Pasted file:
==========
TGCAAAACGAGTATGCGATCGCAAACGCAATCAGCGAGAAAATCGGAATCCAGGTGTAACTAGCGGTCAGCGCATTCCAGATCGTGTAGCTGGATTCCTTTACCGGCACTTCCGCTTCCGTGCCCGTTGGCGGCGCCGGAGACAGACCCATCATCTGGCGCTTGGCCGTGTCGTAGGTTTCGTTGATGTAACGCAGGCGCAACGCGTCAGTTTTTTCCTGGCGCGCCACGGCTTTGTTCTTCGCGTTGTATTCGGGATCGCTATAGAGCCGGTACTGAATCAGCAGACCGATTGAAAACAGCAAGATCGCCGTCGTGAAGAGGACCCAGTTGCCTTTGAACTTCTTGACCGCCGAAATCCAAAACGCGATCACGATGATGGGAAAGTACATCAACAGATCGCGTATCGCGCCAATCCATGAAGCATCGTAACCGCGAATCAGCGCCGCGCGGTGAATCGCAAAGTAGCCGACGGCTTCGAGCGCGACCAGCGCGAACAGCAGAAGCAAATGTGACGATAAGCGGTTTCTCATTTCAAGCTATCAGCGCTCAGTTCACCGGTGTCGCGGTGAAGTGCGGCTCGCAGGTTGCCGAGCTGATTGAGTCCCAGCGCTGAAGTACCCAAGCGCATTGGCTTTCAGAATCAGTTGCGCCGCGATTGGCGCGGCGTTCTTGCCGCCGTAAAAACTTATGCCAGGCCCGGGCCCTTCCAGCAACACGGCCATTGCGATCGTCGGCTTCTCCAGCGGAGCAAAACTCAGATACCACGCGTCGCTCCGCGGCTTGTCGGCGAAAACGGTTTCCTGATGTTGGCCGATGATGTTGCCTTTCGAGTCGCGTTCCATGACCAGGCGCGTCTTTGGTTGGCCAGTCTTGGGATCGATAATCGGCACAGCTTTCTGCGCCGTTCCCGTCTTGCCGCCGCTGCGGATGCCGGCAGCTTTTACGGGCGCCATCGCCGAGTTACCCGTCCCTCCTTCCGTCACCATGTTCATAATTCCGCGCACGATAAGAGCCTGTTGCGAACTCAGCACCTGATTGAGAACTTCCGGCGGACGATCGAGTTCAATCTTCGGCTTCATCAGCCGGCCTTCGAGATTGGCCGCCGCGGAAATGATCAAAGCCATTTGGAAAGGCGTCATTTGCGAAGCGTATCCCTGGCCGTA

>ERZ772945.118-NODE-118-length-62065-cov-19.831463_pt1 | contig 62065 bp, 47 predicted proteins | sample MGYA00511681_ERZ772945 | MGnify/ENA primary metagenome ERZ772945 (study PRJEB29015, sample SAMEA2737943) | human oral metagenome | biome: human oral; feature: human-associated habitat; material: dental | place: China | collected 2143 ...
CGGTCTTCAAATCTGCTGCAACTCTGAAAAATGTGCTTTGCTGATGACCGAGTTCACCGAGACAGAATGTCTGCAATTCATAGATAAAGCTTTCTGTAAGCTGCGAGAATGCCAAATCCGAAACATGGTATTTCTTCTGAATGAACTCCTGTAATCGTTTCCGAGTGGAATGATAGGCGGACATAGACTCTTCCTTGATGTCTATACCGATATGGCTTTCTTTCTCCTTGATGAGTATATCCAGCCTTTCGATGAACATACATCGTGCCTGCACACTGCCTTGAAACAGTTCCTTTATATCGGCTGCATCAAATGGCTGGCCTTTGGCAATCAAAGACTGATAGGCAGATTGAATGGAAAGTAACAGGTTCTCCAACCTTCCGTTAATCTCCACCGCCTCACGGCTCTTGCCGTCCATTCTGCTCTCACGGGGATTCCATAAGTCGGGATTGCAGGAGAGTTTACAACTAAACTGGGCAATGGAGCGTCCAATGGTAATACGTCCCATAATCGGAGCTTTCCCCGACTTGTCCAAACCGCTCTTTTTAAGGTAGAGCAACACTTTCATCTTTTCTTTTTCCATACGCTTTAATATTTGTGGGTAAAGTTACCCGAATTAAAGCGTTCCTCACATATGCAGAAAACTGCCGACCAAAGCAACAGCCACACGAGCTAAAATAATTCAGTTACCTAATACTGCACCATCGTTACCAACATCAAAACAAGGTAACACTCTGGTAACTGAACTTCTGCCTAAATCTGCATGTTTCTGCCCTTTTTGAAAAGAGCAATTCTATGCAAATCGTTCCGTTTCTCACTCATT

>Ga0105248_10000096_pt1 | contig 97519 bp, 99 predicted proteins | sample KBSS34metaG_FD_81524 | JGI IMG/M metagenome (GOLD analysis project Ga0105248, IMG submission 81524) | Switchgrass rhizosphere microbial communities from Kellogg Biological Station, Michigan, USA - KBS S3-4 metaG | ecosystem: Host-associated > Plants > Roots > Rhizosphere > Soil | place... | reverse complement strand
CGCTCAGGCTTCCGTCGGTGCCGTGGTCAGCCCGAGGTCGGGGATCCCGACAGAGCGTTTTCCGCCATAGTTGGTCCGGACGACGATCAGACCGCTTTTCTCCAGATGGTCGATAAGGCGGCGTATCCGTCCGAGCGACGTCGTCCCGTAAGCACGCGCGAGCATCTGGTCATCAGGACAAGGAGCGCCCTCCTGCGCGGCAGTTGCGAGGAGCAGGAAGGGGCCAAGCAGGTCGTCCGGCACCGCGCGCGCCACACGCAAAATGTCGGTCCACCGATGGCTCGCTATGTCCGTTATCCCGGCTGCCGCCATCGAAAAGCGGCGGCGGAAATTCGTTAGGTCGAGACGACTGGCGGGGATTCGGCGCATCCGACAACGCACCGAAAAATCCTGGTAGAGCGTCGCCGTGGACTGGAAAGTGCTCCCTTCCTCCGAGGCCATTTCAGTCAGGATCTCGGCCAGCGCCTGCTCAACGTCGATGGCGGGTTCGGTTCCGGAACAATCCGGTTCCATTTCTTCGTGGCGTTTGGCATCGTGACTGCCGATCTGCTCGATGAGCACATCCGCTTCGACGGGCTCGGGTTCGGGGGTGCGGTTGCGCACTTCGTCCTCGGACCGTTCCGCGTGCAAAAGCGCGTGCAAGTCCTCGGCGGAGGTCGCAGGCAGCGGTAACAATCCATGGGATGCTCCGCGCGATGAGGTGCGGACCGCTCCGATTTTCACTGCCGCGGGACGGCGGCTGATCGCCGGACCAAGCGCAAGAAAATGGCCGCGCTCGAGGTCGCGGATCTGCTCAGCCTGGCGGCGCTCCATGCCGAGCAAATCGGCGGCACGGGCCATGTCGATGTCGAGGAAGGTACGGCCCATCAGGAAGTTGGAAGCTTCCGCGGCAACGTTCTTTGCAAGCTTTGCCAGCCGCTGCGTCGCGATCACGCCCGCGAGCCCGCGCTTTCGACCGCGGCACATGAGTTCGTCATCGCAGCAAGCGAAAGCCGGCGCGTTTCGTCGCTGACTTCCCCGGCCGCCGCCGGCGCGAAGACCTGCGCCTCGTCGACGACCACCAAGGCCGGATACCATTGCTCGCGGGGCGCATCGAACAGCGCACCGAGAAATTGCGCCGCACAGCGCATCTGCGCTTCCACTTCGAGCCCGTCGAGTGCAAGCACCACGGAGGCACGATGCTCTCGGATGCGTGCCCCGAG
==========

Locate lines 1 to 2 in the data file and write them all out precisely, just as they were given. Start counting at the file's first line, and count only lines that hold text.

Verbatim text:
TGCAAAACGAGTATGCGATCGCAAACGCAATCAGCGAGAAAATCGGAATCCAGGTGTAACTAGCGGTCAGCGCATTCCAGATCGTGTAGCTGGATTCCTTTACCGGCACTTCCGCTTCCGTGCCCGTTGGCGGCGCCGGAGACAGACCCATCATCTGGCGCTTGGCCGTGTCGTAGGTTTCGTTGATGTAACGCAGGCGCAACGCGTCAGTTTTTTCCTGGCGCGCCACGGCTTTGTTCTTCGCGTTGTATTCGGGATCGCTATAGAGCCGGTACTGAATCAGCAGACCGATTGAAAACAGCAAGATCGCCGTCGTGAAGAGGACCCAGTTGCCTTTGAACTTCTTGACCGCCGAAATCCAAAACGCGATCACGATGATGGGAAAGTACATCAACAGATCGCGTATCGCGCCAATCCATGAAGCATCGTAACCGCGAATCAGCGCCGCGCGGTGAATCGCAAAGTAGCCGACGGCTTCGAGCGCGACCAGCGCGAACAGCAGAAGCAAATGTGACGATAAGCGGTTTCTCATTTCAAGCTATCAGCGCTCAGTTCACCGGTGTCGCGGTGAAGTGCGGCTCGCAGGTTGCCGAGCTGATTGAGTCCCAGCGCTGAAGTACCCAAGCGCATTGGCTTTCAGAATCAGTTGCGCCGCGATTGGCGCGGCGTTCTTGCCGCCGTAAAAACTTATGCCAGGCCCGGGCCCTTCCAGCAACACGGCCATTGCGATCGTCGGCTTCTCCAGCGGAGCAAAACTCAGATACCACGCGTCGCTCCGCGGCTTGTCGGCGAAAACGGTTTCCTGATGTTGGCCGATGATGTTGCCTTTCGAGTCGCGTTCCATGACCAGGCGCGTCTTTGGTTGGCCAGTCTTGGGATCGATAATCGGCACAGCTTTCTGCGCCGTTCCCGTCTTGCCGCCGCTGCGGATGCCGGCAGCTTTTACGGGCGCCATCGCCGAGTTACCCGTCCCTCCTTCCGTCACCATGTTCATAATTCCGCGCACGATAAGAGCCTGTTGCGAACTCAGCACCTGATTGAGAACTTCCGGCGGACGATCGAGTTCAATCTTCGGCTTCATCAGCCGGCCTTCGAGATTGGCCGCCGCGGAAATGATCAAAGCCATTTGGAAAGGCGTCATTTGCGAAGCGTATCCCTGGCCGTA

>ERZ772945.118-NODE-118-length-62065-cov-19.831463_pt1 | contig 62065 bp, 47 predicted proteins | sample MGYA00511681_ERZ772945 | MGnify/ENA primary metagenome ERZ772945 (study PRJEB29015, sample SAMEA2737943) | human oral metagenome | biome: human oral; feature: human-associated habitat; material: dental | place: China | collected 2143 ...